If you own multiple properties or are looking to transfer a property to a trust , read on as Eddie Chung explains the latest ruling on these issues and how it may affect you.
There have been a number of common law cases that have gone through the courts recently, which may affect property owners and their arrangements. As case law constitutes binding legal precedents, it will be helpful if you are aware of some of these decisions in case they apply to your situation.
1. Is my property an ‘active asset’ under the small business capital gains tax (CGT) concessions?
There is a difference between holding a property as a passive investment as opposed to carrying on a business leasing properties. Under the small business CGT concessions, if your properties qualify as ‘active assets’, rather than passive investments, you may be eligible for the small business CGT concessions (which include the 15-year exemption, active asset 50% reduction, retirement exemption, and small business roll-over), which are in addition to the 50% CGT discount. These concessions can be very powerful and may have the effect of substantially reducing your CGT liability on the sale of your property or even eliminating the tax liability altogether.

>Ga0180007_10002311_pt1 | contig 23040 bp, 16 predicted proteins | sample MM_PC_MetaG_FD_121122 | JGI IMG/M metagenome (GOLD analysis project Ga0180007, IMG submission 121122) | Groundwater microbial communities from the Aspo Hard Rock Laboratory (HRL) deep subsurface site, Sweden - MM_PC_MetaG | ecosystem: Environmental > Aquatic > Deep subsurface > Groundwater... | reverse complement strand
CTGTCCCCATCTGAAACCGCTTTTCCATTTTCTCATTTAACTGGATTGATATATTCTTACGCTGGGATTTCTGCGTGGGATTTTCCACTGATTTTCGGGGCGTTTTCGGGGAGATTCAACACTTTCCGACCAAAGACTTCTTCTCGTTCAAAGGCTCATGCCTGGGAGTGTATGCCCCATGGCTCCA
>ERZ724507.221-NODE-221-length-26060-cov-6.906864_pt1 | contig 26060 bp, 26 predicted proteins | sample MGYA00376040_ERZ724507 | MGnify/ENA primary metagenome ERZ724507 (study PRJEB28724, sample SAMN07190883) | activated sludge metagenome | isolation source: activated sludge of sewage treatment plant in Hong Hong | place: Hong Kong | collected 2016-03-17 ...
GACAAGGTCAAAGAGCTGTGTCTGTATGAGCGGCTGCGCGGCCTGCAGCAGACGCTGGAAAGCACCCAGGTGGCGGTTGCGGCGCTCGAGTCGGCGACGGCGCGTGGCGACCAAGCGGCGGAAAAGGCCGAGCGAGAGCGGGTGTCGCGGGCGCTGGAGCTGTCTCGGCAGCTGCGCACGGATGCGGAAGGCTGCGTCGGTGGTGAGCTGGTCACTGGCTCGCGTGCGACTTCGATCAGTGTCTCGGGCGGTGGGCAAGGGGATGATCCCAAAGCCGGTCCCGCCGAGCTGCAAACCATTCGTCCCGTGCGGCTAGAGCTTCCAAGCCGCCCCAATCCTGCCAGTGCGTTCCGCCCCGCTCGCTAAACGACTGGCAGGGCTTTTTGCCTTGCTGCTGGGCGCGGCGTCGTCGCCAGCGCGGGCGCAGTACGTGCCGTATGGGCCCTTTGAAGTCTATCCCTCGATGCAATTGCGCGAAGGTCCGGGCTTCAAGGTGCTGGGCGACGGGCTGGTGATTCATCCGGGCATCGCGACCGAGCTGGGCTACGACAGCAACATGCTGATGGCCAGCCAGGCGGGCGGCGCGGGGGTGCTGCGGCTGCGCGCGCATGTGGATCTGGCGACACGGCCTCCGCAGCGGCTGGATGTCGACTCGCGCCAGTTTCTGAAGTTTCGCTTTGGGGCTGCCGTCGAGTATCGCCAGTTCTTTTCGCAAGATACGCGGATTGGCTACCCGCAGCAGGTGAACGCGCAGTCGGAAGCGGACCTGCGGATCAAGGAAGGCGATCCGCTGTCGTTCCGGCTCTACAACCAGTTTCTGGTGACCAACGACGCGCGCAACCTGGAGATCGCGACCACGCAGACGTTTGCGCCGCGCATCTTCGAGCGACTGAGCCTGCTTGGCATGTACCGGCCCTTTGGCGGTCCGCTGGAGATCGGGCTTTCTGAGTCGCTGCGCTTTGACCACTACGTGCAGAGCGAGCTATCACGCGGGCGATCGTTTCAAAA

In the case Jakjoy Pty Ltd v FCT, the taxpayer owned multiple commercial investment properties and argued that as the directors and shareholders of the taxpayer (which is a company) had spent considerable time each week looking after the leasing of its properties (including meeting with tenants, inspecting properties, negotiating leases, undertaking repairs and maintenance of the property, etc), it was carrying on a leasing business and the properties should therefore be treated as ‘active assets’ for the purposes of the small business CGT concessions.
The case went before the Administrative Appeals Tribunal (AAT), which found that the properties were not active assets. The AAT ruled that in determining whether a property is an ‘active asset’ for the purposes of the small business CGT concessions, the law requires one to examine how the property is put to use, rather than determine the nature of the taxpayer’s business. In other words, even if the taxpayer was carrying on a property leasing business, the fact that the properties were rented out to derive passive rental income meant that they were not capable of being ‘active assets’.